CAPE TOWN - On Monday, Advocate Paul Hoffman SC, director of Accountability Now, said that the South African Broadcasting Corporation (SABC) is reportedly in such a dire state, it is unable to meet its financial obligations.
What does this mean for ordinary South Africans?
According to Hoffman, this will affect those who have paid their television license fees in advance, as reported on Fin24.
This comes after the SABC’s earlier financial loss of R977 million, after tax for the 2016/2017 financial year. This is a hard knock in comparison to its net loss for the year ending March 2017 which more than doubled from R412 million in 2016.
In an open letter to SABC chair Bongumusa Makhathini, Hoffman refers to a report on the SABC the auditor general delivered to Parliament last year.
According to the report, the SABC’s audited financial statements for the financial year ended March 31 2017 records R40.854 million “deferred income” which is the money received for either goods or services that have not been delivered.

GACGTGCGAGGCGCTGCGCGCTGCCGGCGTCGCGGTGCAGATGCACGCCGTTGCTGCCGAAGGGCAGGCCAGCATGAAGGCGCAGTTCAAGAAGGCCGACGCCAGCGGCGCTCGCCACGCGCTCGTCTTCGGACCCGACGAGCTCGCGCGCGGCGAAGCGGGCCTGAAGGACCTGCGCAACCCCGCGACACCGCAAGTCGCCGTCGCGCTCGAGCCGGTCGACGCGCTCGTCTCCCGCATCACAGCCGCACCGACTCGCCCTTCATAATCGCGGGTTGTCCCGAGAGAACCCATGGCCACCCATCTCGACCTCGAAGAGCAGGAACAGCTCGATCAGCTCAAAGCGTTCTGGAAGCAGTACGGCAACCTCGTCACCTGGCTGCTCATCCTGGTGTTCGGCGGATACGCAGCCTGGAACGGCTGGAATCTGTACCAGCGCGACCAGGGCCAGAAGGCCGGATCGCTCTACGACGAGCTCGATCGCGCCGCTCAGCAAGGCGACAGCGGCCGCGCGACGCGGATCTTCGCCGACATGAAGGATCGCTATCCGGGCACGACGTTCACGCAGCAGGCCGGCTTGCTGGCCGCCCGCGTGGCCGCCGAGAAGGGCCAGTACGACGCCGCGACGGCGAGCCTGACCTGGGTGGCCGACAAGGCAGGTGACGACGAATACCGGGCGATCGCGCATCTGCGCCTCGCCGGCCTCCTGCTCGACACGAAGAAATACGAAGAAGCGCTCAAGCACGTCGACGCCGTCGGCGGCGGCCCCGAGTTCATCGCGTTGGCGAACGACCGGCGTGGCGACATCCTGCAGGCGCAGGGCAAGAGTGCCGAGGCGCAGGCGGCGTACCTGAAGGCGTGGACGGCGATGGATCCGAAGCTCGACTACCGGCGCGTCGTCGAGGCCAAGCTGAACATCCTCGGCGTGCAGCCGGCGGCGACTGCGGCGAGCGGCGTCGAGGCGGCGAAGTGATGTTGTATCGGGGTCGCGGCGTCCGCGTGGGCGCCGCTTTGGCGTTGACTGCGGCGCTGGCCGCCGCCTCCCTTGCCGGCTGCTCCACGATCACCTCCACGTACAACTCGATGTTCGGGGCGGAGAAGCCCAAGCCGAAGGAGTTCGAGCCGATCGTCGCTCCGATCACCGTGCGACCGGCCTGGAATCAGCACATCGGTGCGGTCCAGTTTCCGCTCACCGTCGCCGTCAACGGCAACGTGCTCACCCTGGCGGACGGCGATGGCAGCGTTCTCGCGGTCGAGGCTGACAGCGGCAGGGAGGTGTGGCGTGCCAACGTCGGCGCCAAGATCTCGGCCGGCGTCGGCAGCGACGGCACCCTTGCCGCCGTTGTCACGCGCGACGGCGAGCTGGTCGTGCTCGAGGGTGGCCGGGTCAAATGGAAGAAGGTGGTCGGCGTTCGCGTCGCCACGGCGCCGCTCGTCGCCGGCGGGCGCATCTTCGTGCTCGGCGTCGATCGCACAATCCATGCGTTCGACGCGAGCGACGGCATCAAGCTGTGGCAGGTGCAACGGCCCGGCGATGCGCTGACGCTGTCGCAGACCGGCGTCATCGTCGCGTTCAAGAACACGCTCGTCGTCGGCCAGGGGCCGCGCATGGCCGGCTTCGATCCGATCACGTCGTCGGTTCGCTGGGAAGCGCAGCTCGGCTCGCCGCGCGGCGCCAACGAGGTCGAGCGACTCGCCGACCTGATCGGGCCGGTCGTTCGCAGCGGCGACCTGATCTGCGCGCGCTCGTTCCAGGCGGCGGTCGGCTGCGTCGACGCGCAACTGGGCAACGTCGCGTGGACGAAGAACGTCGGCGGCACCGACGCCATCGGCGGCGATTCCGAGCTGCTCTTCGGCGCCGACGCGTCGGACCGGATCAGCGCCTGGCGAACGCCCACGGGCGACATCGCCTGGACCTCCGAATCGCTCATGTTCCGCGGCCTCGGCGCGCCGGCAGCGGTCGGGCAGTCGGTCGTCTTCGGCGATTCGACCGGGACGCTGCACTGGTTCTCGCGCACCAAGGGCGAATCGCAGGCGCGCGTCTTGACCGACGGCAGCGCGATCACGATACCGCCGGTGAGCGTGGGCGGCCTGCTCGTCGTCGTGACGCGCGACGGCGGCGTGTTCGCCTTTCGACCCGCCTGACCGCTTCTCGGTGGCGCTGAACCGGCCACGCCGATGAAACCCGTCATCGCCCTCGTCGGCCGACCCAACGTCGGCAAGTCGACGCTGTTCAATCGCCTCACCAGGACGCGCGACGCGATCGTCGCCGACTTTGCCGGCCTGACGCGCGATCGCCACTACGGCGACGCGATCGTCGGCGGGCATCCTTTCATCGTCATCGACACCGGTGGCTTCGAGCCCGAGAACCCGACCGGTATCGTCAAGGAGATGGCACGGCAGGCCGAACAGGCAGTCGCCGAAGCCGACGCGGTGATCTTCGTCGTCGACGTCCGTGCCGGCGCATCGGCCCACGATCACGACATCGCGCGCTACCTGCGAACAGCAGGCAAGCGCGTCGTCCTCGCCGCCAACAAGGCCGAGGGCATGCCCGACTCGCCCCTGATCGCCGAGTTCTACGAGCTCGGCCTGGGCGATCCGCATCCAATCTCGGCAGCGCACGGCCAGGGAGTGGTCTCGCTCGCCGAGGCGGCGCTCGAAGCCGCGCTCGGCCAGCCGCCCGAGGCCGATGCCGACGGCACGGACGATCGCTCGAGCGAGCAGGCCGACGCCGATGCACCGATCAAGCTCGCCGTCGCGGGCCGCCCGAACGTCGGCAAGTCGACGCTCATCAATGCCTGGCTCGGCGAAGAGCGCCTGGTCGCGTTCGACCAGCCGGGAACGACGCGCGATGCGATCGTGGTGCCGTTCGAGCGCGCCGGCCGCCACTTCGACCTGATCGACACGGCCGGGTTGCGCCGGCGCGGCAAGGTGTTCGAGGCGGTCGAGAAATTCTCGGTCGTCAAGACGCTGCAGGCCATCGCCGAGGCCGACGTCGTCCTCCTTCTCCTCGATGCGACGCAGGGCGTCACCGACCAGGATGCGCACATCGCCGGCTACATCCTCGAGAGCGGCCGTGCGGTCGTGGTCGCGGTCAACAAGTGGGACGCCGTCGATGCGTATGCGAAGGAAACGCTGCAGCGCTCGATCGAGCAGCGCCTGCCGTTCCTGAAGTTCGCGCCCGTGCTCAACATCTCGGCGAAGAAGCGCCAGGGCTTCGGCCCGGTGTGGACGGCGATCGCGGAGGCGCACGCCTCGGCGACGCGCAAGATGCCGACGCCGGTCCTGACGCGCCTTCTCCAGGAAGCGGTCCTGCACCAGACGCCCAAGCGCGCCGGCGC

Hoffman contends that because of the SABC’s battered financial state, people’s paid TV licences are at risk of being “negatively impacted”.
Accountability Now therefore says that people are entitled to take action to protect their "investment in the services of the SABC".
In the open letter, Hoffman informs Makhathini that the organisation is “contemplating” a possible class action case against the SABC.
"The SABC will continue to be reliant on government guarantees for it to continue as a going concern. That is, the SABC is unable to sustain its operations from its own resources and is entirely reliant on state guaranteed funding," Hoffman said in the open letter.
"It seems the SABC, already illiquid as its board concedes, is additionally likely to become insolvent in the short term. Yet it continues to collect licence fees, annually in advance, thus increasing concurrent liabilities."
Meanwhile, newly appointed board chairman, Makhathini revealed to Parliament last year that he and other board members had "hit the ground running" since assuming their positions three weeks ago.
Makhathini said that they were working on an application to National Treasury for a government guarantee so it could loan from banks to alleviate its financial woes.
Notably, the SABC receives revenue from primary revenue stream of advertising.
However, this declined by 5% to R5.6 billion in the 2016/2017 financial year.
The corporation also received an unfavourable audit, relating to irregular expenditure and deferred government grants.